A large problem is that having NYC part of their state forces Upstate-New-Yorkers to accept public policy decisions that exacerbate their woes. Obviously, unemployment and low-paying employment are making the upstate area poor. There are three main reasons for employment problems: the transition of the American economy from a manufacturing economy to a service economy; the advent of A/C making living in the south more pleasant than living in the north and the higher cost of doing business in New York State. The first reason is affecting every state in this country, so it does not explain why the upstate economy is doing so much worse than other parts of the country. The second is a problem facing all of the north half of the country, yet so many areas are booming economically. Why is Pittsburgh having so much more success rebounding from job losses than Buffalo? Why is Massachusetts doing so much better now? Why did Wisconsin survive the recent, short-lived recession so much better than other states? Clearly being in the north with its more depressing weather puts the North and the NE at a disadvantage now, but it’s clearly not the destiny of the region.

So this leaves the third reason as the real problem for upstate NY and the only one that can really be addressed. Simply put, the high cost of doing business here is driving companies away and the ones that remain can simply get away with not paying as much. So what do I mean by high cost of doing business? Well there are number of policies coming from Albany that raise it. Friendliness to tort lawyers and more prohibitive red-tape certainly makes business more time-consuming and risky. However, taxes are an extremely large part of it. Studies have shown that one of the primary determinations of where a company is located is how much taxes the top executives of a company are paid. Wonder why Connecticut has so many companies were formerly located in New York? The comparative tax-rates for CEOs is why. Redistribution of wealth may make you feel all warm and fuzzy, but it does not just hurt the rich guy living in that mansion, it also hurts you because of the jobs it drives away. If you want to do redistribution, lobby for it on the federal level. People are much more likely to skip the state than skip the country. This of course is in addition to the general fact that higher property, sales and income taxes paid by workers means that equal employees in each state need to be paid more if all things being equal, the taxes are higher in one state or the other.

So this begs the question: if all of these policies are detrimental to the overall economic health of the state, why don’t the residents of the state simply force the government to make a change here. It’s not the inertia from the inept legislature; the problem really is New York City. New York City ends the possibility of any change in Albany’s policy make-up. First off, NYC doesn’t need to worry about business leaving in the same way that upstate cities need to. There’s a certain cachet to a firm being located next to Wall Street, a major port and the most important city in the world. Suffice it to say, Buffalo doesn’t offer the same bang for the buck. NYC also just matches the pattern of any other large city: a large appetite for government services. And, of course, they need state taxes to pay for a lot of these desired services. It’s more than just religion making Republicans getting support from the rural areas and suburbs while Democrats gaining support from the largest cities. The latter just want more government help in their life, the former simply do not. No value judgment there; it is just that the lifestyles are different for each and this pattern repeats itself in the upstate/downstate divide.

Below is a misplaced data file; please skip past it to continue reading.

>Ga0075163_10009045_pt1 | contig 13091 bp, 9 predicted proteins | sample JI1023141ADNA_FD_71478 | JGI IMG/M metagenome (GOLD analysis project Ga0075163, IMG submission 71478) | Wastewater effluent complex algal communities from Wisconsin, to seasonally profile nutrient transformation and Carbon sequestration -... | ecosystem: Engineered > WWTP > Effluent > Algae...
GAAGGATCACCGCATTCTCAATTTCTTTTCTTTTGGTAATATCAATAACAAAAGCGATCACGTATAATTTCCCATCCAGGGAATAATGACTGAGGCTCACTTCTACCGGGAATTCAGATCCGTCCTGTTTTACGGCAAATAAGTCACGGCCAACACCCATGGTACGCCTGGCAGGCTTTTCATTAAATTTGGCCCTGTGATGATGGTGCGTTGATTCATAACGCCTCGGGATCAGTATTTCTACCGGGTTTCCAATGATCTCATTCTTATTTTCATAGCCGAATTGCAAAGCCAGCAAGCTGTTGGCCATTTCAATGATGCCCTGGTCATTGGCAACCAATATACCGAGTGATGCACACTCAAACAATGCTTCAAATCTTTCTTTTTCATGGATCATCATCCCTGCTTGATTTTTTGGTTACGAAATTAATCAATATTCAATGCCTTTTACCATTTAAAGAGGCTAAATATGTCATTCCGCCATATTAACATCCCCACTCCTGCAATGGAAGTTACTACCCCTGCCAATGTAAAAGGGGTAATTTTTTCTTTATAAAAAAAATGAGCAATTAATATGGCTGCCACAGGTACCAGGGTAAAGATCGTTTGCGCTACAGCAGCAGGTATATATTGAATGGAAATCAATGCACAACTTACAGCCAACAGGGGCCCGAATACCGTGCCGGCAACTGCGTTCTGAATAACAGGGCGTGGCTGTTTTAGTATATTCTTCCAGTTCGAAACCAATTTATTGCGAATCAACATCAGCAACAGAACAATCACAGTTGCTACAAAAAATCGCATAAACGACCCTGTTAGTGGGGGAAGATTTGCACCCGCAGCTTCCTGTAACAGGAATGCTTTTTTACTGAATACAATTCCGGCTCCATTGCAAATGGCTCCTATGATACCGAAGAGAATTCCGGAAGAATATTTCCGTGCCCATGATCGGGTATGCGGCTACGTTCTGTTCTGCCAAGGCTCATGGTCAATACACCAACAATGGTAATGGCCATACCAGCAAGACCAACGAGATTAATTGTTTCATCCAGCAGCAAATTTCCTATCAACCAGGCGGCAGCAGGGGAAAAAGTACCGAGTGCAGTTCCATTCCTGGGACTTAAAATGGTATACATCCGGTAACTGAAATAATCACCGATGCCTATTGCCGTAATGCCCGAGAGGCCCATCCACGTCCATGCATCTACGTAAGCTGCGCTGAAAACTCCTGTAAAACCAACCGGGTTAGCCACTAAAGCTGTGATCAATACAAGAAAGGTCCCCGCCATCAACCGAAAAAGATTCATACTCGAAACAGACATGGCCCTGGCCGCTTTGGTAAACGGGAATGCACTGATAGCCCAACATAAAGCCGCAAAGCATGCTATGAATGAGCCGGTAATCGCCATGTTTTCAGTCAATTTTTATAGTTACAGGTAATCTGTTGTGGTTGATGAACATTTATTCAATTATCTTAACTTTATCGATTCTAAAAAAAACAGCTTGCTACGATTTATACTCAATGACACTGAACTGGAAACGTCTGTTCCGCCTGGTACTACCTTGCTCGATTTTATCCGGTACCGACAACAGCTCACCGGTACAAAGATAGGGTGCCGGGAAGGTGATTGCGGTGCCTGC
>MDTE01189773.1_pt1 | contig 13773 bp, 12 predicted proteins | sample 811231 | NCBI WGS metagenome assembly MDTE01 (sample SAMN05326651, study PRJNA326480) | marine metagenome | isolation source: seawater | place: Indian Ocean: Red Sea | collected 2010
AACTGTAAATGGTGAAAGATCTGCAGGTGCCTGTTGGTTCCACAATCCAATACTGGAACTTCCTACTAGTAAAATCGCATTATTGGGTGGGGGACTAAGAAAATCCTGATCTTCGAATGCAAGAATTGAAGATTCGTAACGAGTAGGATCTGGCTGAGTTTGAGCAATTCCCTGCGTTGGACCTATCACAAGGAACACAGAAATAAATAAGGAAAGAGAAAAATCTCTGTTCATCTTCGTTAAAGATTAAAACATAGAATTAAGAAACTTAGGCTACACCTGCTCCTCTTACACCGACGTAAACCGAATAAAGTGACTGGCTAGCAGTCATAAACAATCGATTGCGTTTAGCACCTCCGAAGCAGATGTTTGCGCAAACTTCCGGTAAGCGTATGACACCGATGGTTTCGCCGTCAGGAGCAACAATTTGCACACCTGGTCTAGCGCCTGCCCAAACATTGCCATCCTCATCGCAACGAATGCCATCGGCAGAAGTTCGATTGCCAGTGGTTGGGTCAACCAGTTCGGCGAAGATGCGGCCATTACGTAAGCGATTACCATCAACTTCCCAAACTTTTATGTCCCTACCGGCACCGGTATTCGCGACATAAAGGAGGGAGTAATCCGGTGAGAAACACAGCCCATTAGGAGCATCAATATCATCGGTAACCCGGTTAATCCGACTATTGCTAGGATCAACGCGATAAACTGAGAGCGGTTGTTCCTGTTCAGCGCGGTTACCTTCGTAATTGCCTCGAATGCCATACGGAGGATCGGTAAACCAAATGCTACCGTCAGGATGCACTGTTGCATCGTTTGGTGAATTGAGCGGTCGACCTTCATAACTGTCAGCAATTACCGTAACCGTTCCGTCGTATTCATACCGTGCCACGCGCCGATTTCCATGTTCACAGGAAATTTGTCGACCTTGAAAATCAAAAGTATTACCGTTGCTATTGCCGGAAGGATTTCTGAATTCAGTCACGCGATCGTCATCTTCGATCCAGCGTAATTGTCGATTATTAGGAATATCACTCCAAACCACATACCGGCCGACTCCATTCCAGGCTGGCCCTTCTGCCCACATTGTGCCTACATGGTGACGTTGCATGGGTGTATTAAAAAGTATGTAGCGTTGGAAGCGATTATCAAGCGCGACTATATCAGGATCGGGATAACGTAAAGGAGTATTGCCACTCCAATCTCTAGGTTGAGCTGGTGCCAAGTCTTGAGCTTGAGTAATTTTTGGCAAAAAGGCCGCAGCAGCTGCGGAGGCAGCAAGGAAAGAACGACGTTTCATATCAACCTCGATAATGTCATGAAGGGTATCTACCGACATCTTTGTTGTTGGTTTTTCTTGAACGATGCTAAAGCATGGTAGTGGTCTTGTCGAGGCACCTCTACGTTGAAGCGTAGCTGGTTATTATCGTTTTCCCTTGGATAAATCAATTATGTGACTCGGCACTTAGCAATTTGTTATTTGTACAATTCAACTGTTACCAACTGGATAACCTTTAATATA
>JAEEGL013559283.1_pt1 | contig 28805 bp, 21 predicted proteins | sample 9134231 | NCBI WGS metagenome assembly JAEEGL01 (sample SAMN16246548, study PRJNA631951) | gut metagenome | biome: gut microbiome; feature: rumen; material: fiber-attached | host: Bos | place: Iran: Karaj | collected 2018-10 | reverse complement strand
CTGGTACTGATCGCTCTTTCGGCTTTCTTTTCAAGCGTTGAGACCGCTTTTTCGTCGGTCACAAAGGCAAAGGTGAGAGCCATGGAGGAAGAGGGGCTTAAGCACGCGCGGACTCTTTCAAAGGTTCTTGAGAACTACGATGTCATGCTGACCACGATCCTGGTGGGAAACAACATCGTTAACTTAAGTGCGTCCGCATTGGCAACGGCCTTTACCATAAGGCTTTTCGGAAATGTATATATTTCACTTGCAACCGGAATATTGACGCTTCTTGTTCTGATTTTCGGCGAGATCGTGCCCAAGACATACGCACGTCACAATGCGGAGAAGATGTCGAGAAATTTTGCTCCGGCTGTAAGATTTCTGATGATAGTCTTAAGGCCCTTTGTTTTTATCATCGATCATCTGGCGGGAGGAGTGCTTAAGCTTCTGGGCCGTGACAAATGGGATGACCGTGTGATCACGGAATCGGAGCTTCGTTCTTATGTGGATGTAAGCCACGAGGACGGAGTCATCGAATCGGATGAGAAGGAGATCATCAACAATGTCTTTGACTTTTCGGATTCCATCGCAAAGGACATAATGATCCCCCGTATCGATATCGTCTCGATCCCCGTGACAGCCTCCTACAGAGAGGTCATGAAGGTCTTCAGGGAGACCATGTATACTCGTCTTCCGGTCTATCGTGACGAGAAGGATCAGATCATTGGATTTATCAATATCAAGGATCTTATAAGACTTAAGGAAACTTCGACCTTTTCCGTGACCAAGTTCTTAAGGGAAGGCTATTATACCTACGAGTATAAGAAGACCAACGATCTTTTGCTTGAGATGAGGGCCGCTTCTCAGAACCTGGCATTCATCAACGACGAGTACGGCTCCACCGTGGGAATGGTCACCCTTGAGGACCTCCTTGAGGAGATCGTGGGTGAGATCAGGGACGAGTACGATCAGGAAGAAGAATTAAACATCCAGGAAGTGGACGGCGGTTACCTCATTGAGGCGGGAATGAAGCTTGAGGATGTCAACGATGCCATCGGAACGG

Presidential helicopters aside, life isn’t getting much better for the upstate economy. There’s great education here given to people who just end up leaving for a more vibrant place. I will soon be following the people I grew up with. Leaving less money to pay for the great education, leaving higher costs for the businesses remaining here, leading to less jobs and so forth, leaving more costs for social welfare, etc., etc. They have been trying to fix the problems in the existing framework for many decades, what makes anyone think that continuing to work with the same conditions is going to change things?

A new state consisting of upstate New York would allow the more economically-starved area control its own fate, make the best decisions for its residents and have its own identity. What would we really lose? A connection to the Yankees? Marx encouraged the workers to rise up because they only could lose their chains. Well, upstate New York, I am calling on you to rise up, all you have to lose is your crappy economy.